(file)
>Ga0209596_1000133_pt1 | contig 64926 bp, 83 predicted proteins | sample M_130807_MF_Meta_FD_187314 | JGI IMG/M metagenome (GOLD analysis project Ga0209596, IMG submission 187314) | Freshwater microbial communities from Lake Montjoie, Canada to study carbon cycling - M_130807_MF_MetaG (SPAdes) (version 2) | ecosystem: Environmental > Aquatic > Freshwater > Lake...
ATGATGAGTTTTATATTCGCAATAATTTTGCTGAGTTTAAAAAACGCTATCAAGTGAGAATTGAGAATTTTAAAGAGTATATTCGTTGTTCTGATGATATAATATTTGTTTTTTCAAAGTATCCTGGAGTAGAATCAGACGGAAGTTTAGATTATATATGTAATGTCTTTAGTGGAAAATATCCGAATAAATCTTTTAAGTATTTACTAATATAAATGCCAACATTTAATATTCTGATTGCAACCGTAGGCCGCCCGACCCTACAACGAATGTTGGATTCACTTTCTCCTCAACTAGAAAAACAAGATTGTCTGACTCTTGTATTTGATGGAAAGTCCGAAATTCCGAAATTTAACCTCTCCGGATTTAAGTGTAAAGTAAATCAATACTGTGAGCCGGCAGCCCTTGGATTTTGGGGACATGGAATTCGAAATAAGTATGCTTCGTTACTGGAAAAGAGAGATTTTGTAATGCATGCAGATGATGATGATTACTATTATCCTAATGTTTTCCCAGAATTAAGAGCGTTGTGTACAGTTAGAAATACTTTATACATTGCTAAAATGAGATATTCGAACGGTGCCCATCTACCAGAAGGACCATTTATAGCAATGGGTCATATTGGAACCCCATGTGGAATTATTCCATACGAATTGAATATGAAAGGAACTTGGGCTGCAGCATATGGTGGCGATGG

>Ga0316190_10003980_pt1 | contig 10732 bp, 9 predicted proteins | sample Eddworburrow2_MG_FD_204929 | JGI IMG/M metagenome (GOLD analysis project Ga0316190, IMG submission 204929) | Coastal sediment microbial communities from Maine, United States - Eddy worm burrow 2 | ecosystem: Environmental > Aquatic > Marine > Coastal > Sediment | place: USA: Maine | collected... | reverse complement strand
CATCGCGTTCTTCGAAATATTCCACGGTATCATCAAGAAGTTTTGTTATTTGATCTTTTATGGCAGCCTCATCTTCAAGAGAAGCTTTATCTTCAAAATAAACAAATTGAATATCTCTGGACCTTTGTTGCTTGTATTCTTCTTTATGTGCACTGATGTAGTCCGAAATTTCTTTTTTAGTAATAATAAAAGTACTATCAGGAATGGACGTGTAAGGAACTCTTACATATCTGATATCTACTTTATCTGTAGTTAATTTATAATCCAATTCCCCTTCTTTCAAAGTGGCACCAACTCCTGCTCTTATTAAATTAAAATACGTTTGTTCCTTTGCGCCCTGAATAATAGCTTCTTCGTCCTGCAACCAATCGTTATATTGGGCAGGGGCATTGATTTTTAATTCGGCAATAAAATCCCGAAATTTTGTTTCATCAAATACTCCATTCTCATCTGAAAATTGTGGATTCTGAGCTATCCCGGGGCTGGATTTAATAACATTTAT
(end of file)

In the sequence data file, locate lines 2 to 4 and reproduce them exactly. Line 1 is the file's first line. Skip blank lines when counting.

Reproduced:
ATGATGAGTTTTATATTCGCAATAATTTTGCTGAGTTTAAAAAACGCTATCAAGTGAGAATTGAGAATTTTAAAGAGTATATTCGTTGTTCTGATGATATAATATTTGTTTTTTCAAAGTATCCTGGAGTAGAATCAGACGGAAGTTTAGATTATATATGTAATGTCTTTAGTGGAAAATATCCGAATAAATCTTTTAAGTATTTACTAATATAAATGCCAACATTTAATATTCTGATTGCAACCGTAGGCCGCCCGACCCTACAACGAATGTTGGATTCACTTTCTCCTCAACTAGAAAAACAAGATTGTCTGACTCTTGTATTTGATGGAAAGTCCGAAATTCCGAAATTTAACCTCTCCGGATTTAAGTGTAAAGTAAATCAATACTGTGAGCCGGCAGCCCTTGGATTTTGGGGACATGGAATTCGAAATAAGTATGCTTCGTTACTGGAAAAGAGAGATTTTGTAATGCATGCAGATGATGATGATTACTATTATCCTAATGTTTTCCCAGAATTAAGAGCGTTGTGTACAGTTAGAAATACTTTATACATTGCTAAAATGAGATATTCGAACGGTGCCCATCTACCAGAAGGACCATTTATAGCAATGGGTCATATTGGAACCCCATGTGGAATTATTCCATACGAATTGAATATGAAAGGAACTTGGGCTGCAGCATATGGTGGCGATGG

>Ga0316190_10003980_pt1 | contig 10732 bp, 9 predicted proteins | sample Eddworburrow2_MG_FD_204929 | JGI IMG/M metagenome (GOLD analysis project Ga0316190, IMG submission 204929) | Coastal sediment microbial communities from Maine, United States - Eddy worm burrow 2 | ecosystem: Environmental > Aquatic > Marine > Coastal > Sediment | place: USA: Maine | collected... | reverse complement strand
CATCGCGTTCTTCGAAATATTCCACGGTATCATCAAGAAGTTTTGTTATTTGATCTTTTATGGCAGCCTCATCTTCAAGAGAAGCTTTATCTTCAAAATAAACAAATTGAATATCTCTGGACCTTTGTTGCTTGTATTCTTCTTTATGTGCACTGATGTAGTCCGAAATTTCTTTTTTAGTAATAATAAAAGTACTATCAGGAATGGACGTGTAAGGAACTCTTACATATCTGATATCTACTTTATCTGTAGTTAATTTATAATCCAATTCCCCTTCTTTCAAAGTGGCACCAACTCCTGCTCTTATTAAATTAAAATACGTTTGTTCCTTTGCGCCCTGAATAATAGCTTCTTCGTCCTGCAACCAATCGTTATATTGGGCAGGGGCATTGATTTTTAATTCGGCAATAAAATCCCGAAATTTTGTTTCATCAAATACTCCATTCTCATCTGAAAATTGTGGATTCTGAGCTATCCCGGGGCTGGATTTAATAACATTTAT